A favorite technique of mine is an adaptation of the Critical Incident Method, originally designed to assist researchers and investigators in identifying specific behaviors that contribute to success or failure in specific situations. The adaptation is a huge improvement over traditional roleplaying in that it takes the pressure off of the individuals playing the parts, and requires the learners who are watching to do some critical thinking about applying a policy or procedure.

Identify a hypothetical situation that might arise when someone applies, for example, a particular policy or procedure that you are teaching. Write up a short script for a dialog between two people in the hypothetical situation. The script should give learners enough information about the situation that they would be able to apply the policy or procedure, but it should not lead them to a pat answer—the last line in the dialog must be the point at which a decision is called for.

Select two learners to read the dialog parts. When they reach the last line, call “Stop” and ask the other learners some questions that do not have “yes” or “no” answers, such as:

  • What could happen (would happen) if this situation were not handled correctly?
  • What should the (person responsible for taking action) do next?
  • What words could the (person responsible for taking action) use?

Have the group discuss the responses and try to improve on them.

Problem-based learning (PBL)

Problem-based learning (PBL) is a highly effective approach to learning, often employed in training doctors. However, PBL will be useful for any topic where learners must master thinking strategies and knowledge about a domain.

PBL is a student-centered strategy involving collaboration and reflection. Students work in small groups under the guidance of a tutor, who does not teach. Students direct their own learning as the means of obtaining new information.

You can support the entire process by using a discussion board, perhaps supplemented with a wiki and web conferencing. PBL is a simple strategy, but it takes some planning before implementation.

Developing critical thinking is at the very heart of PBL. Research shows that PBL is effective, including when used with middle school- and high school-age students.

A discussion of problem-based learning is beyond the scope of this article. If you are not familiar with PBL, or lack experience with it, there are a number of resources available on the web:

Venues and solutions for critical thinking in eLearning

As you can anticipate, strategies for using eLearning to help people develop critical thinking skills rely heavily on social learning/collaboration and on virtual classrooms or video conferencing. Most of the methods discussed on the sites linked in this article will work in virtual spaces with little or no modification.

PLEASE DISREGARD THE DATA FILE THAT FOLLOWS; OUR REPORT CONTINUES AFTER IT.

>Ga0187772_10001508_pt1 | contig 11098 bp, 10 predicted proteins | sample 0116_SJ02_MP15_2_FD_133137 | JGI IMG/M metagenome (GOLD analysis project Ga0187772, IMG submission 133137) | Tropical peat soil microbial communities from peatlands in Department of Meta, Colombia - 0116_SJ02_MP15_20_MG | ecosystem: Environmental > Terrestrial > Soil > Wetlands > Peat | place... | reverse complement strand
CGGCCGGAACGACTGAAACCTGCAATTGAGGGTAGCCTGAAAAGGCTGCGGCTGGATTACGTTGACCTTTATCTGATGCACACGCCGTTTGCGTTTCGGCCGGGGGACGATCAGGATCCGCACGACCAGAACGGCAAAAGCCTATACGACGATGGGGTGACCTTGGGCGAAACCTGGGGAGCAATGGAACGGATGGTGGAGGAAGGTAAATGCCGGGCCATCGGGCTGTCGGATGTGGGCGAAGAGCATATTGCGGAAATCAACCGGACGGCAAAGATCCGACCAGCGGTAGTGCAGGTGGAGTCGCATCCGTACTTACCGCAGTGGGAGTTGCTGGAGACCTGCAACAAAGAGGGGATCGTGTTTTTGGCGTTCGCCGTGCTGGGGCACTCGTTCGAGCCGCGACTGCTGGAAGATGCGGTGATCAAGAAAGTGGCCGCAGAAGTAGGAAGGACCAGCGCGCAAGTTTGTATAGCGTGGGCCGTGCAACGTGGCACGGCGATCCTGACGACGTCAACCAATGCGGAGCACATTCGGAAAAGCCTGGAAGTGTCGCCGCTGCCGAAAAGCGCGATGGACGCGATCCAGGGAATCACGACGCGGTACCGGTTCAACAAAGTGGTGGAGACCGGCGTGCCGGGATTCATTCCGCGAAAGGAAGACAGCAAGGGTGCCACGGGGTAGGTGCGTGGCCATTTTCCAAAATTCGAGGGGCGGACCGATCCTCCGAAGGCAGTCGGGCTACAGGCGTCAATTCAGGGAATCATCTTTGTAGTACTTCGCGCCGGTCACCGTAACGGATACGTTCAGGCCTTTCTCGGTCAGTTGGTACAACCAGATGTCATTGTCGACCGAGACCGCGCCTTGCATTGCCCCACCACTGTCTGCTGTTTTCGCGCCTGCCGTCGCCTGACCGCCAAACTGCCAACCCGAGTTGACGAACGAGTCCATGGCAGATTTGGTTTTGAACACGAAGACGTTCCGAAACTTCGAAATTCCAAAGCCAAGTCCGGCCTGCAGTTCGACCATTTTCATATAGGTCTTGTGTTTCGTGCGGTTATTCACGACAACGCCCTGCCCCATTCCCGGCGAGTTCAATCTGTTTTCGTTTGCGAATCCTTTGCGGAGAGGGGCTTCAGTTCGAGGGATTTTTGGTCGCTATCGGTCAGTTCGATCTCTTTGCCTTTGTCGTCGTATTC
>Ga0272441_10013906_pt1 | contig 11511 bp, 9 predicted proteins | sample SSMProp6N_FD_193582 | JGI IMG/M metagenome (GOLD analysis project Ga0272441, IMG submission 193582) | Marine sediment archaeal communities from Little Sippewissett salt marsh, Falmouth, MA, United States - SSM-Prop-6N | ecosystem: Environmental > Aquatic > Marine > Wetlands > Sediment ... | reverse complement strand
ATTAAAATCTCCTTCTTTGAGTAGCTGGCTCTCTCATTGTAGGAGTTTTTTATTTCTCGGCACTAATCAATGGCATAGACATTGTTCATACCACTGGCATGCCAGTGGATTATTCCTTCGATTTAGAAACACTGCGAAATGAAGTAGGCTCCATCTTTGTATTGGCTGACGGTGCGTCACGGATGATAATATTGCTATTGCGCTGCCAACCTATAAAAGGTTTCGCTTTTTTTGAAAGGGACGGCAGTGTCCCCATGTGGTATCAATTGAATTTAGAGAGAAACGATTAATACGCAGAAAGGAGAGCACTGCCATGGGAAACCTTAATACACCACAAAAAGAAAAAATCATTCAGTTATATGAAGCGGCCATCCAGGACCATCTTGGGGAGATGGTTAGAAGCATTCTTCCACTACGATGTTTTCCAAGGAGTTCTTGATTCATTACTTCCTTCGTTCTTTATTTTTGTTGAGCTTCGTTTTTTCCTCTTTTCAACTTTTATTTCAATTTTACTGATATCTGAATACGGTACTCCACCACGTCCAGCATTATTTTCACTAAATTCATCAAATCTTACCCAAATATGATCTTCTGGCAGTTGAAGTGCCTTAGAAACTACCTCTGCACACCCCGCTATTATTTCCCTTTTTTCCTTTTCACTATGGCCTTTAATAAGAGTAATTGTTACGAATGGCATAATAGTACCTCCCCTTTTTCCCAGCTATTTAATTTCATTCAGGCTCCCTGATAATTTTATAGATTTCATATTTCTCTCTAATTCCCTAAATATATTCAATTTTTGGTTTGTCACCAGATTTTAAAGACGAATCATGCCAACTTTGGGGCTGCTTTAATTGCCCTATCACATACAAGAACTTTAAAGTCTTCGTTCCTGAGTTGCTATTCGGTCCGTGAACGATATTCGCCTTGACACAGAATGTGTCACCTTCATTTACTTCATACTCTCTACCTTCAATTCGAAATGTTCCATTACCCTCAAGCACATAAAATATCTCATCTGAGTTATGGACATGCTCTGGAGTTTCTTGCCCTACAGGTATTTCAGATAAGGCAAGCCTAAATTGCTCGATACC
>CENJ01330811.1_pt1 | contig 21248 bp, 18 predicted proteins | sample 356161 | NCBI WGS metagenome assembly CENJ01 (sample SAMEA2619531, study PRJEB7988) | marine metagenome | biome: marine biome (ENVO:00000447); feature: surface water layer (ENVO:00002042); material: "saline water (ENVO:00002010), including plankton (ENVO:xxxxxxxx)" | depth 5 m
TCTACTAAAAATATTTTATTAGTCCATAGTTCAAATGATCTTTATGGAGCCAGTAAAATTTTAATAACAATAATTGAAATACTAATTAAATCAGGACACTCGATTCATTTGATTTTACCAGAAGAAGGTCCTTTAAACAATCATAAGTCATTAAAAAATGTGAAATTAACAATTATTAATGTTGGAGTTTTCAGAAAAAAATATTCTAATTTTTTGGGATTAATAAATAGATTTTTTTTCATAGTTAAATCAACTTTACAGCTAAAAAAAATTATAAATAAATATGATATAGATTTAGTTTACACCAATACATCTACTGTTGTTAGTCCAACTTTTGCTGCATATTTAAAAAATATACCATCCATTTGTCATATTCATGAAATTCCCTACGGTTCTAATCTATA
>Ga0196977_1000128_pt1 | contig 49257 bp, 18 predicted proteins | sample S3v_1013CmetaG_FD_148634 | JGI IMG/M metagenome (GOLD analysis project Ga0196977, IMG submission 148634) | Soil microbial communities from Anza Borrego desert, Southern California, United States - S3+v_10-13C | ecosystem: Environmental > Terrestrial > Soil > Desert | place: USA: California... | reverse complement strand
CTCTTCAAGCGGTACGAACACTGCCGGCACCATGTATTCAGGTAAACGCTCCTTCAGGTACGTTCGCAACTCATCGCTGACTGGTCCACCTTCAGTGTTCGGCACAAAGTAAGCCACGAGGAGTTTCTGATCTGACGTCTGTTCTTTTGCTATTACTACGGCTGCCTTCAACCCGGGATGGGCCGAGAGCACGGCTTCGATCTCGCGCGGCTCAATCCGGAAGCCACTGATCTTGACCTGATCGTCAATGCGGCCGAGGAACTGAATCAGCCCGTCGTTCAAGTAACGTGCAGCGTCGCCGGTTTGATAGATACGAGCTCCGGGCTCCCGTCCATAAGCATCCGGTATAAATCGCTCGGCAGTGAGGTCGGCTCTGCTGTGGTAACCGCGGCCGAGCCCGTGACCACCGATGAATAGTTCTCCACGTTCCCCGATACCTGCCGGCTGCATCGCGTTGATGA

Virtual classrooms/video conferencing

  • Google+ Hangouts
  • Adobe Connect; WebEx; GoToMeeting with HDFaces; others (Google “video conferencing multiple video feeds”)
  • Skype (only practical for two-person discussions)

Online discussion

  • Google+ Private Communities (all partiipants need Google/Gmail accounts)
  • Yammer or other enterprise social network
  • Basecamp or similar online collaboration tool
  • Twitter chats

Online and blended course designs

  • MOOC
  • Flipped classroom


Technology constantly brings new tools and channels for communication to a state in which designers can use them to support effective, engaging dialog. Use an appropriate mix of these to clearly express the expectation of critical, creative thought and to provide opportunities for it. This also means setting up venues for learners to express and defend their ideas, conclusions, and opinions.


Dewar, Gwen. “Is High-Tech Multitasking Making Us Dangerously Stupid?”; Making Humans column, Psychology Today, September 13, 2012. Recovered 1/18/2013 from http://www.psychologytoday.com/making-humans/201209/is-high-tech-multitasking-making-us-dangerously-stupid

Katz, M. S. “Two Views of ‘Teaching People to Think'’”; Educational Theory, Volume 26, Issue 2, pages 158-164, April 1976; published online 2 April 2007 in the Wiley Online Library. Recovered 1/18/2013 from http://onlinelibrary.wiley.com/doi/10.1111/j.1741-5446.1976.tb00722.x/abstract (payment required for access to full article)

Klemm, William. “Teaching Children to Think”; Memory Medic column, Psychology Today, October, 2011. Recovered 1/18/2013 from http://www.psychologytoday.com/blog/memory-medic/201110/teaching-children-think

Willis, Judy. “How the Memory Works in Learning”; TeachThought, January 1, 2013. Recovered 1/18/2013 from http://www.teachthought.com/learning/how-the-memory-works-in-learning/